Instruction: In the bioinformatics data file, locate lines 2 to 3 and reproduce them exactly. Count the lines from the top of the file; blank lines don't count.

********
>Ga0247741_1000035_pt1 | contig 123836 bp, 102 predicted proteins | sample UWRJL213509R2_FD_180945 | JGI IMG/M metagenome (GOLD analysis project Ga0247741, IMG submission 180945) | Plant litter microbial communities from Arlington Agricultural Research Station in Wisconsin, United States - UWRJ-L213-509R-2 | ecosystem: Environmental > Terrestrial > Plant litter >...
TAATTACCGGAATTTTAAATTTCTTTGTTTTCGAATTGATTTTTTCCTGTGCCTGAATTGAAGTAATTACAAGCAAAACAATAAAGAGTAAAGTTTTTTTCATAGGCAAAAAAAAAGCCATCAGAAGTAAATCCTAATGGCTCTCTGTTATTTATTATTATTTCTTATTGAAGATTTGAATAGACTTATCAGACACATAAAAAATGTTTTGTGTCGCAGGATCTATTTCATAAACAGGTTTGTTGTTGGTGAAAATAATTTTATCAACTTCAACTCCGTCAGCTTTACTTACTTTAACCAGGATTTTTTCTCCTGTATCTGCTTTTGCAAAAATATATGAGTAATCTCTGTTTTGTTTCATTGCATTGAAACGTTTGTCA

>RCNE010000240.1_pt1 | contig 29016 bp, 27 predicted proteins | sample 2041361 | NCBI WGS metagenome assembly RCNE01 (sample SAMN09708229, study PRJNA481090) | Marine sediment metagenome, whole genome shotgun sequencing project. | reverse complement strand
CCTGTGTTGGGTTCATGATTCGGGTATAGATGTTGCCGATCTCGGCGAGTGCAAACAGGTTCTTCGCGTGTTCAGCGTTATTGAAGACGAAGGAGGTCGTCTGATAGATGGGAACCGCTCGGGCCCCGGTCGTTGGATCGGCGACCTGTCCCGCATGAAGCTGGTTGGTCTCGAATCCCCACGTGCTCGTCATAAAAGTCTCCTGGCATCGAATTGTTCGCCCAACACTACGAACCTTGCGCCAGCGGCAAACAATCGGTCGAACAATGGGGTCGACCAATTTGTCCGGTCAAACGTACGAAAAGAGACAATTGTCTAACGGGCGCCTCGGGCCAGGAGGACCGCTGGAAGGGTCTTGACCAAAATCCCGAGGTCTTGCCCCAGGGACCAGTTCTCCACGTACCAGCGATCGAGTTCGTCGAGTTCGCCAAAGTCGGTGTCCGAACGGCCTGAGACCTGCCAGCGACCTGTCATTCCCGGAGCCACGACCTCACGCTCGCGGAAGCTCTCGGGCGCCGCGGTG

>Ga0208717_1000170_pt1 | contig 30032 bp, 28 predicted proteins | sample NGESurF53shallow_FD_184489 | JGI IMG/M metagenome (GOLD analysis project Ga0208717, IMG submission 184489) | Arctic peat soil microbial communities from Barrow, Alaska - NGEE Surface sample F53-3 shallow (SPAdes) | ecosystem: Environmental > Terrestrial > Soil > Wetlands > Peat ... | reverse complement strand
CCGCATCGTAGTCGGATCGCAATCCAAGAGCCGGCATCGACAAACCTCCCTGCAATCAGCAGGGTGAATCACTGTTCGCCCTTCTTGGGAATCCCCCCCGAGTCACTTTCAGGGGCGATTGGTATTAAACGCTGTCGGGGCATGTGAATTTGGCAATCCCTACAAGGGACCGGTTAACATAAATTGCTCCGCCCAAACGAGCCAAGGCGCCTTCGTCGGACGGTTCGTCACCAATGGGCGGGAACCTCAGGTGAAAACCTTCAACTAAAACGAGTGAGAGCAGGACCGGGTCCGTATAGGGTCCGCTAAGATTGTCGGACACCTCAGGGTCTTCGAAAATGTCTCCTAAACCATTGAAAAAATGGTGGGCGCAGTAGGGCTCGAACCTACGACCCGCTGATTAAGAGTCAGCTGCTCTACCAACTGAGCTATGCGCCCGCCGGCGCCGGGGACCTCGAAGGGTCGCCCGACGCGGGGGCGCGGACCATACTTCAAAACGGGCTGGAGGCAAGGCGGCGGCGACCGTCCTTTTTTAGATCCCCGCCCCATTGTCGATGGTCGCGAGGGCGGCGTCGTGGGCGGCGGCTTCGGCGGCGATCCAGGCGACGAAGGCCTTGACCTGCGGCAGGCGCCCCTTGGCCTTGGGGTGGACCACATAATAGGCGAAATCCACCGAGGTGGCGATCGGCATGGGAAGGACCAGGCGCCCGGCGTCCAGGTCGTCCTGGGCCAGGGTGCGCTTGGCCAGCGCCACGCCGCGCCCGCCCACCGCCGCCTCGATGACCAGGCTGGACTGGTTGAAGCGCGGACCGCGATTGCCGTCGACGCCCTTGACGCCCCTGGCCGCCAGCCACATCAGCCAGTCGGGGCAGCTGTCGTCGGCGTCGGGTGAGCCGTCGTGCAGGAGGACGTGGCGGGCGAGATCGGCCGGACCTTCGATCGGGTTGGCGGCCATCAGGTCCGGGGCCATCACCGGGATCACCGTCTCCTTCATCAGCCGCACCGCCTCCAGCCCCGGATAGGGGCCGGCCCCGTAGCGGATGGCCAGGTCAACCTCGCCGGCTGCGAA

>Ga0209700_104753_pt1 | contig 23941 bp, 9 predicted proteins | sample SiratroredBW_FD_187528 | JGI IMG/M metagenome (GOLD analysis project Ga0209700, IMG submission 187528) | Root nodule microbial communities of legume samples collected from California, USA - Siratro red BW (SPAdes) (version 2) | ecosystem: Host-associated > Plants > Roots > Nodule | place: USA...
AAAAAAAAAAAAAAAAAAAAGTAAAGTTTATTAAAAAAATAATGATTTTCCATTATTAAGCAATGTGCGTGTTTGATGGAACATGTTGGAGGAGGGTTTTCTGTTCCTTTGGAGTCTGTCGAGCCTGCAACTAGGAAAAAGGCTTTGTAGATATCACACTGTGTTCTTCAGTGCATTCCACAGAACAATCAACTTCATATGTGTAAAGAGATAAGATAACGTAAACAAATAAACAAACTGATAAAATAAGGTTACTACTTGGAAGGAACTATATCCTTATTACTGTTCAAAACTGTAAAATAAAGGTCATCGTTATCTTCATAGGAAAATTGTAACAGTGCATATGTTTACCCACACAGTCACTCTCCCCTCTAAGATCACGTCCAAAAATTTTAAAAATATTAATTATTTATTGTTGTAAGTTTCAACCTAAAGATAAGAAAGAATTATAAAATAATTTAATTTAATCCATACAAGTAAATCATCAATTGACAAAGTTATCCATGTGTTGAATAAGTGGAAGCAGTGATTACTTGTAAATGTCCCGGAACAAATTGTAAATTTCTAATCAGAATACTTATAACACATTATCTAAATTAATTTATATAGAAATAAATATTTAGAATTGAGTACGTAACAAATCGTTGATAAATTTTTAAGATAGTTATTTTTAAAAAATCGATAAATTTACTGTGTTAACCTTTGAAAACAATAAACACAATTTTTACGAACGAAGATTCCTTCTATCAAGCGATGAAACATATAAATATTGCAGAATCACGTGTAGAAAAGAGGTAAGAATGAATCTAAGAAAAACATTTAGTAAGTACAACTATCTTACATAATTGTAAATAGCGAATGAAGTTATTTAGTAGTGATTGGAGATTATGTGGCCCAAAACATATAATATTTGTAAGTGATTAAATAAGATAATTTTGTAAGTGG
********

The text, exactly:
TAATTACCGGAATTTTAAATTTCTTTGTTTTCGAATTGATTTTTTCCTGTGCCTGAATTGAAGTAATTACAAGCAAAACAATAAAGAGTAAAGTTTTTTTCATAGGCAAAAAAAAAGCCATCAGAAGTAAATCCTAATGGCTCTCTGTTATTTATTATTATTTCTTATTGAAGATTTGAATAGACTTATCAGACACATAAAAAATGTTTTGTGTCGCAGGATCTATTTCATAAACAGGTTTGTTGTTGGTGAAAATAATTTTATCAACTTCAACTCCGTCAGCTTTACTTACTTTAACCAGGATTTTTTCTCCTGTATCTGCTTTTGCAAAAATATATGAGTAATCTCTGTTTTGTTTCATTGCATTGAAACGTTTGTCA

>RCNE010000240.1_pt1 | contig 29016 bp, 27 predicted proteins | sample 2041361 | NCBI WGS metagenome assembly RCNE01 (sample SAMN09708229, study PRJNA481090) | Marine sediment metagenome, whole genome shotgun sequencing project. | reverse complement strand